Human mobility during UK lockdowns

End-to-End Data Science Project

In this first lab, you will go through the key steps in a data science project, starting from a research question, though data processing and analysis, to results that can potentially inform public policy. Specifically, we will go through five steps in the data science lifecycle:

  • formulate a research question of real-world relevance

  • obtain real-world data, wrangle, and transform data

  • explore and visualise data

  • generate descriptive findings that can inform decision-making

Later on in the course, we will cover in detail the techniques, code, and workflow we use in this session.

Let’s formulate our research question

How has human mobility differed across the three lockdowns in the United Kingdom during the COVID-19 pandemic?

Why is that research question important?

  • concerns many of us

  • is of public health policy relevance, and

  • involves large data analysis requiring modern computational technique and tools

Data to address the question

We will use a real-world and real-time (updated daily) data on human mobility — The Google Covid-19 Community Mobility Reports

An aggregated and anonymised large data set showing movement trends over time by geography, across six categories of places including retail and recreation, groceries and pharmacies, parks, transit stations, workplaces, and residential.

Get started with Jupyter/Colab notebook

We will use the Jupyter notebook implemented on the Google Cloud, which is called Google Colaboratory (or Colab for short).

The Jupyter Notebook is a user-friendly, free, open-source web application that allows you to combine live software code, explanatory text, visualisations and model outputs in a single computational notebook.

Colab runs Jupyter notebook on the Google Cloud, allowing you to write and execute Python code in your browser and do scalable data analysis with no setup requirements.

You can learn more about the Colab and how to open a new notebook here.

The Python programming language

We will code using the Python programming language.

  • Python is open source, free, and easy to learn programming language

  • Python is one of world’s most popular programming language with a growing community

  • Python programming skills are in high demand on the job market

  • The Python data science community have developed an ecosystem of fast, powerful, and flexible open source tools for doing data science at scale.

Let’s get coding

The Colab notebook has two types of cells: code and text. You can add new cells by using the + Code and + Text buttons that are in the toolbar above the notebook and also appear when you are between a pair of cells.

Below is a code cell, in which we type in the arithmetic expression 21 + 21.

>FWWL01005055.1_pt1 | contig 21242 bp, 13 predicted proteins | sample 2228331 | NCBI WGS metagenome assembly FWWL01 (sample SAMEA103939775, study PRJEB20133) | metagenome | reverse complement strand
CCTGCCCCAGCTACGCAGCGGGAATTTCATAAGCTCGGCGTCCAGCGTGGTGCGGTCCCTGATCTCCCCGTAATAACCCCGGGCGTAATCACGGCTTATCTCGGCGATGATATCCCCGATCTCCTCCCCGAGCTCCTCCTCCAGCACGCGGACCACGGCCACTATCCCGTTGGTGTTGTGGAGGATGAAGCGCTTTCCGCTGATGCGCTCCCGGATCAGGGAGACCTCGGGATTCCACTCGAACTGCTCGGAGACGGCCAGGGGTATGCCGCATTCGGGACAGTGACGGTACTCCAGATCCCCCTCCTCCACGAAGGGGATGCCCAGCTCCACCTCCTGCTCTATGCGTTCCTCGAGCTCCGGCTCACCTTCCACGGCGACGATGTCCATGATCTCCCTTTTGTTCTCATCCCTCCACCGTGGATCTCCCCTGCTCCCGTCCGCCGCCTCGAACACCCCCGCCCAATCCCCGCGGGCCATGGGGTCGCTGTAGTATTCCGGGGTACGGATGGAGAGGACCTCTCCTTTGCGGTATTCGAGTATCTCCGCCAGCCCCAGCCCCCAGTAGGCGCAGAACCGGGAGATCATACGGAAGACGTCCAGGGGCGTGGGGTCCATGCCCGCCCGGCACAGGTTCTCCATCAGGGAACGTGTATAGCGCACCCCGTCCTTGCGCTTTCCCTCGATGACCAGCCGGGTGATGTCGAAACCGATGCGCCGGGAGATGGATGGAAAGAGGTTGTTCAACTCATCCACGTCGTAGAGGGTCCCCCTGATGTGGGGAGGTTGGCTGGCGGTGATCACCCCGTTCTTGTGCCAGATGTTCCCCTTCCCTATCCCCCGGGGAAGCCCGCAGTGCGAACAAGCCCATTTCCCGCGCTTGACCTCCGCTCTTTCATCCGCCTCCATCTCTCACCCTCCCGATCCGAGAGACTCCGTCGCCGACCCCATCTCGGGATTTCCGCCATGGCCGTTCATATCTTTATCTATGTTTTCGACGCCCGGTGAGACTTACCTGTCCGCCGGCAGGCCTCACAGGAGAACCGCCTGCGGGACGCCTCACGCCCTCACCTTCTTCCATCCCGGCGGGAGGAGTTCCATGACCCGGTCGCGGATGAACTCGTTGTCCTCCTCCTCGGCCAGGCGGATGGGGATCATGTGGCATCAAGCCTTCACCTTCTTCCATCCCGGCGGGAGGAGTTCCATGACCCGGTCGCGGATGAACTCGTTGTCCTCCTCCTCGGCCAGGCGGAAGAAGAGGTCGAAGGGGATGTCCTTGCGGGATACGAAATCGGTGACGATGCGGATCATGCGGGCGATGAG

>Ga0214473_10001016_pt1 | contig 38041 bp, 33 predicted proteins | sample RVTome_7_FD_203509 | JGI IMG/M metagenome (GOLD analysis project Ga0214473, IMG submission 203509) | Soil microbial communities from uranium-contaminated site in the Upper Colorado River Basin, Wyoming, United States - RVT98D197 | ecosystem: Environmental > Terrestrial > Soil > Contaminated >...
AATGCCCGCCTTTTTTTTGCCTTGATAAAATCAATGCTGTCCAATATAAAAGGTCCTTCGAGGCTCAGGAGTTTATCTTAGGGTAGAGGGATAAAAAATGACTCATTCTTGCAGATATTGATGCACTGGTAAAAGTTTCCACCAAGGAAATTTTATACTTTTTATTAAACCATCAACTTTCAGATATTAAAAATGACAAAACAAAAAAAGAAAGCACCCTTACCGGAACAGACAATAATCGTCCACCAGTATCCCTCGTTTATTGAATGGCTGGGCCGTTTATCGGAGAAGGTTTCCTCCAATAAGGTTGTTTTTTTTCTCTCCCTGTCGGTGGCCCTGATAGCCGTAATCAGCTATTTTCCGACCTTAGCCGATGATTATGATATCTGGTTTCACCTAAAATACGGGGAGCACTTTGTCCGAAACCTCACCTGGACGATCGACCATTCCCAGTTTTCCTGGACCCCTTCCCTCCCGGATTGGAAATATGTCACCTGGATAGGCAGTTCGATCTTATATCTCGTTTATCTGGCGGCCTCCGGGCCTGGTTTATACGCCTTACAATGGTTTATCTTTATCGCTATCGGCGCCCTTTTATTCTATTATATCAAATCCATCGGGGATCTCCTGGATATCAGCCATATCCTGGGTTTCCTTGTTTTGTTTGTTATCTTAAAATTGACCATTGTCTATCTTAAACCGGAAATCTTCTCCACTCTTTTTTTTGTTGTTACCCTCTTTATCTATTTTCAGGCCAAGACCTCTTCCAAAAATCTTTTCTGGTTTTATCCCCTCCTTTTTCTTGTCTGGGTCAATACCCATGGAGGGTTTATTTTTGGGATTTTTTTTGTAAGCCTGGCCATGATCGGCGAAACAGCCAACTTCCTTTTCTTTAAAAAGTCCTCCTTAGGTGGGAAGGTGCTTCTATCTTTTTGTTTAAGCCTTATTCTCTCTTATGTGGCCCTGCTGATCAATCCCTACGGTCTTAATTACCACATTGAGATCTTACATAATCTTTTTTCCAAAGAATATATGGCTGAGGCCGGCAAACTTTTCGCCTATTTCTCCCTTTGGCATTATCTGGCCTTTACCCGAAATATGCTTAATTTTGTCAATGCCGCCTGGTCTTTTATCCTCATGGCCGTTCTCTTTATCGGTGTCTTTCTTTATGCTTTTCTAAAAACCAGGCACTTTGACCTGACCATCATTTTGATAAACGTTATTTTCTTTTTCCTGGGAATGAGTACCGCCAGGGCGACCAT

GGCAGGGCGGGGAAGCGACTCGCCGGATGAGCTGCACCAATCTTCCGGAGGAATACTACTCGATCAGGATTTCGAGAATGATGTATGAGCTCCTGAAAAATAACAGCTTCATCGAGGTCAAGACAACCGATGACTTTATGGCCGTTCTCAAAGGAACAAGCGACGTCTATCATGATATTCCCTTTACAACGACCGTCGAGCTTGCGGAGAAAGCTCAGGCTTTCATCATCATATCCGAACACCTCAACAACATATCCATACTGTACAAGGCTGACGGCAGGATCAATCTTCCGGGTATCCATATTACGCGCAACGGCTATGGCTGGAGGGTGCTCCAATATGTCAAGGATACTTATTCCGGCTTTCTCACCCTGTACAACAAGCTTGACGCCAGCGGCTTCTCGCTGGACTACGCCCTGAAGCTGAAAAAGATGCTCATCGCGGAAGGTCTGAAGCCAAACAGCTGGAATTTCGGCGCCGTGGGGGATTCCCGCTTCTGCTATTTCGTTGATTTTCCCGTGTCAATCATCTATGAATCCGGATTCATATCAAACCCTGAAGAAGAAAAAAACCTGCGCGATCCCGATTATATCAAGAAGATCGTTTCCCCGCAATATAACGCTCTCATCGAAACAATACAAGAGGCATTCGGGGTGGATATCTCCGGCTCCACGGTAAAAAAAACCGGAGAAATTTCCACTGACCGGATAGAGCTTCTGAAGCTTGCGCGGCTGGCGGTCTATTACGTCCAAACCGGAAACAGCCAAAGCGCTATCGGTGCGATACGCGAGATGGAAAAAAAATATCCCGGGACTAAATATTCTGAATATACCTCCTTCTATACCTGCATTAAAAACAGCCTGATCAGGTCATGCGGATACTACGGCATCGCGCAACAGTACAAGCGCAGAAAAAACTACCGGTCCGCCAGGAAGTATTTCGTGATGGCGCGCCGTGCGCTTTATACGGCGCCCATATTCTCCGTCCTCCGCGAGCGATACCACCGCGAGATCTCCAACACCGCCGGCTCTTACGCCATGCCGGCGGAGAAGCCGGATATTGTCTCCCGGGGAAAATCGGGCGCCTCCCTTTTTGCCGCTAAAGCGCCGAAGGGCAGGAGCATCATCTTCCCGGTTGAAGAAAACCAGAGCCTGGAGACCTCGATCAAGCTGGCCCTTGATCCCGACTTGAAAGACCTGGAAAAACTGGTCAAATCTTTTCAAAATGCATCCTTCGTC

The code is prefixed by a comment. Commenting your code is a good research practice and part of your reproducible workflow. Comments in Python’s code cells start with a hashtag symbol # followed by a white space character and some text. The text that follows the hashtag symbol on the same line is marked as a comment and is not therefore evaluated by the Python interpreter. Only the code (in this instance, “21 + 21”) is evaluated and the output (in this instance, “42”) will be displayed below the code cell.

To execute the cell, press Shift + Enter or click the Play icon on the left.

# Performing a basic arithmetic operation of addition
21 + 21
42

Python reads the code entered in the cell, evaluates it, and prints the result (42).

Python tools for data analysis

The Python data science community have developed an open source ecosystem of libraries for data science.

We will use two main libraries:

  • pandas for data loading, wrangling, and analysis

  • seaborn for data visualisation

Think about those Python libraries as tools that allow you to do data science tasks at easy, with minimal programming requirements, while focusing on scalable and reproducible analysis of social data.

We first import the pandas library and, by convention, give it the alias pd.

# Import the pandas library
import pandas as pd

We can now access all the functions and capabilities the pandas library provides.

Load your data

The Google Covid-19 Community Mobility Reports data are provided as a comma-separated values (CSV) file. We load the CSV file into Python using the Pandas function read_csv().

What is a function?

A function is a block of code that:

  • takes input parameters

  • performs a specific task

  • returns an output.

The function read_csv() will take as an input parameter a comma-separated values (csv) file, read the file, and return Pandas DataFrame.

We call a function by writing the function name followed by parenthesis. The function read_csv() takes many input parameters, for example